Quiznos Helps Animals!

Published by PETA.
claytonguiltner / CC

I travel a lot for work, and between going to meetings, catching flights, and trying to get to hotels at a reasonable hour, I’m always on the lookout for a quick bite to eat. Quiznos has saved me many a time with its delicious toasted veggie sandwiches—but I’ve been troubled by its animal welfare record.

Well, Quiznos has just taken its first major step. We’ve been working quietly with the company for about a year, talking about the importance of animal welfare reforms to improve the lives and deaths of the animals killed for its products. Now, Quiznos has officially moved forward. It will do the following:

  • Begin phasing in the purchase of eggs from suppliers that don’t cage their hens, starting with 5 percent by next year
  • Begin phasing in the purchase of pig meat from suppliers that don’t confine pregnant sows to barren, metal “gestation crates” (causing extreme physical and psychological trauma), starting with 15 percent by 2012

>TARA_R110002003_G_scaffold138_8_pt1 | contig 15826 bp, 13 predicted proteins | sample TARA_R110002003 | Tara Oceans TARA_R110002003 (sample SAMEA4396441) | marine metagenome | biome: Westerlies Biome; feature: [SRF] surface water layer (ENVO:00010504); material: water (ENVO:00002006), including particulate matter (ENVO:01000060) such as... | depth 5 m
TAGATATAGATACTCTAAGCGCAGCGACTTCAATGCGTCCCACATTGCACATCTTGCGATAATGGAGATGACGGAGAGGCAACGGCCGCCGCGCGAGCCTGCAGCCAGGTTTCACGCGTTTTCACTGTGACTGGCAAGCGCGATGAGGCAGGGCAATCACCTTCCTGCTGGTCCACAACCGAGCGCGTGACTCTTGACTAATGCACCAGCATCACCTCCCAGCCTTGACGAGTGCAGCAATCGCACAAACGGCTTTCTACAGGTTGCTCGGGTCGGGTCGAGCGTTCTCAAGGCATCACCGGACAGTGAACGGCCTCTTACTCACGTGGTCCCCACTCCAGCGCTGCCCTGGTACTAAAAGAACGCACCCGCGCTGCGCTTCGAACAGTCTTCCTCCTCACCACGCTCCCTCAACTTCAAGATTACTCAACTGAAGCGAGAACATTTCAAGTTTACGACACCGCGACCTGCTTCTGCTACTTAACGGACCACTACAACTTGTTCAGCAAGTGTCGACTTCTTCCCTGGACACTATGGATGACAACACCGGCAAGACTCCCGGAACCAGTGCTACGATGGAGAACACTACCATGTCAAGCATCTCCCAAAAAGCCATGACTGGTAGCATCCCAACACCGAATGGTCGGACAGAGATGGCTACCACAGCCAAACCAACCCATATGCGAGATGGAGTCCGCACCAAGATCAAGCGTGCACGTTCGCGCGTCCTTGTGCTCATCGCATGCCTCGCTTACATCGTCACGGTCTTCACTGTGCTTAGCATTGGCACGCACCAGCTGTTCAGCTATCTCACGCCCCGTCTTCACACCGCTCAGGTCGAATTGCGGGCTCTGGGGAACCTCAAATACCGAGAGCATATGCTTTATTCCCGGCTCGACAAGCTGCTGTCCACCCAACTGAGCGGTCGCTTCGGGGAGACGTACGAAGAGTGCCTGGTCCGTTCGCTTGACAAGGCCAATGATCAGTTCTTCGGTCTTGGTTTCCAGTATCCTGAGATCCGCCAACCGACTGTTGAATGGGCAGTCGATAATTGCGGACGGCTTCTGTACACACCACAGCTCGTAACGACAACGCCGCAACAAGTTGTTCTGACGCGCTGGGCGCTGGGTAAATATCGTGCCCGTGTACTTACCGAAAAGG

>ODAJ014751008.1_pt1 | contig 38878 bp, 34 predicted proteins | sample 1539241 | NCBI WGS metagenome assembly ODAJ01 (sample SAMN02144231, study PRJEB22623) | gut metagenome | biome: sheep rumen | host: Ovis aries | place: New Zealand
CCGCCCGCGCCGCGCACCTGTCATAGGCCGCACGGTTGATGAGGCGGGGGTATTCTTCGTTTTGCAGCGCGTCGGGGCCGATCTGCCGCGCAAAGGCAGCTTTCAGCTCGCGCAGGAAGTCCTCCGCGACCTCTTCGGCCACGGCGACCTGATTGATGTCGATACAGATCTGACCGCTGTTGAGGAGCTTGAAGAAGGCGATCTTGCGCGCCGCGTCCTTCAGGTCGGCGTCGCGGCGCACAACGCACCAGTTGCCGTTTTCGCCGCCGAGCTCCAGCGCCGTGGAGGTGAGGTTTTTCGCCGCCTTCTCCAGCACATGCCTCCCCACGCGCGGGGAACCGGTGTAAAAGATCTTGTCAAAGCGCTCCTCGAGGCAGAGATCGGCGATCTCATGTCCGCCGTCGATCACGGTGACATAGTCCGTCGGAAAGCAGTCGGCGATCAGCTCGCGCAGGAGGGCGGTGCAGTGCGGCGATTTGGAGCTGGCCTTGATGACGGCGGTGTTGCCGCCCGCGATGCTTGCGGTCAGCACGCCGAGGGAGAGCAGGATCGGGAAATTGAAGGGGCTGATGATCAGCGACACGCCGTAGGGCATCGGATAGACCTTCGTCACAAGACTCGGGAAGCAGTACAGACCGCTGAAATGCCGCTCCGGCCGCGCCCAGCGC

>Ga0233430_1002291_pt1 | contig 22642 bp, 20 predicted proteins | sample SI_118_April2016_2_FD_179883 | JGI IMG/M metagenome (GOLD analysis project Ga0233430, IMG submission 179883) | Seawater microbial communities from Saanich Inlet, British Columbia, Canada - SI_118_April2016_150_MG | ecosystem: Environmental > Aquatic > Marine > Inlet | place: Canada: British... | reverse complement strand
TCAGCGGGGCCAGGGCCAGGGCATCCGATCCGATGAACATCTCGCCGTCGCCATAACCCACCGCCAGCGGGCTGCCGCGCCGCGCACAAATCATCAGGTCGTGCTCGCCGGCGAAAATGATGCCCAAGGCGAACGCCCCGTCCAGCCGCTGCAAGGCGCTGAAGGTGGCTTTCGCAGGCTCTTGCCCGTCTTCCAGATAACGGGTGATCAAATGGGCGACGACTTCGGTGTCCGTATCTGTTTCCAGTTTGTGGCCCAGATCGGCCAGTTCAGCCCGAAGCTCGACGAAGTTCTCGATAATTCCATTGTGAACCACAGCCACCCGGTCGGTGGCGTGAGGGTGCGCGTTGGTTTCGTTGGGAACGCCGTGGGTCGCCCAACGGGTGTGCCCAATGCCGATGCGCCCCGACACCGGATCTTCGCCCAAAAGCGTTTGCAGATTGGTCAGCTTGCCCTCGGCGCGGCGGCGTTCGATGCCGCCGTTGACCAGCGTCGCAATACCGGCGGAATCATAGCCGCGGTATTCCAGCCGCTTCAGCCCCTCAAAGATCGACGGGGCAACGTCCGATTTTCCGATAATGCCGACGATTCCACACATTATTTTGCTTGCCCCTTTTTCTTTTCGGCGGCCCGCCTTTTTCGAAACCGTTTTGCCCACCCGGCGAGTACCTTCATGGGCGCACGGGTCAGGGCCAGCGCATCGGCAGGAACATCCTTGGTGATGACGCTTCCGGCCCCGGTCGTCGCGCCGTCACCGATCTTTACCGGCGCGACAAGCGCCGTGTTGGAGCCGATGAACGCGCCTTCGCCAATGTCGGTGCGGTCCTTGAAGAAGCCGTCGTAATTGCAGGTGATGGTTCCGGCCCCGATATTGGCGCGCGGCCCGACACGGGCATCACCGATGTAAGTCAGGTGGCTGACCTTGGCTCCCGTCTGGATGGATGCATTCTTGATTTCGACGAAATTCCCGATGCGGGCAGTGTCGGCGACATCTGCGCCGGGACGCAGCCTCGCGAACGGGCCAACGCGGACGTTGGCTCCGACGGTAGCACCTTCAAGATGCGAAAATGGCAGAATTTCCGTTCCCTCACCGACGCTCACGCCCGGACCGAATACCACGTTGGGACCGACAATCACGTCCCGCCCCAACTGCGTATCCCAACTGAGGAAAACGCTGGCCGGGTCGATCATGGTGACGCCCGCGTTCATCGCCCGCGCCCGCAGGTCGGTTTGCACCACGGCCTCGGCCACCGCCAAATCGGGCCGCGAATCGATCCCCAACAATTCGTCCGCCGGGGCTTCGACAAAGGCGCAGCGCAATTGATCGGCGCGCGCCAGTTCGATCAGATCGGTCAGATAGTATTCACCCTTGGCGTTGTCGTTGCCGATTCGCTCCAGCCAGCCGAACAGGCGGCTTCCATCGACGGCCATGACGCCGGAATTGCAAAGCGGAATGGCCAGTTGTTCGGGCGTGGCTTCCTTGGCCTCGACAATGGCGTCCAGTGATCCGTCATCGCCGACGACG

• Begin phasing in the purchase of turkeys killed using a less cruel slaughter method called ”controlled atmosphere killing” (CAK), starting with 5 percent by the end of 2009
  • Give purchasing preference to suppliers using these less cruel production methods, including chicken suppliers that switch to CAK

Quiznos has also removed the eggs entirely from three of its four cookies. (Unfortunately, they still aren’t vegan, but this will still prevent thousands of hours of suffering for laying hens).

These reforms mark the first steps forward for Quiznos, and we wish those companies resisting change would at least make similar moves (come on Subway, what are you waiting for?). That said, not eating animals (or their eggs or milk) is still the best way to help them. So while it is terrific that pigs, chickens, and turkeys will now suffer less for some of Quiznos’ products, I’ll stick with those veggie subs.

Written by Matt Prescott

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 Ingrid E. Newkirk

“Almost all of us grew up eating meat, wearing leather, and going to circuses and zoos. We never considered the impact of these actions on the animals involved. For whatever reason, you are now asking the question: Why should animals have rights?” READ MORE

— Ingrid E. Newkirk, PETA President and co-author of Animalkind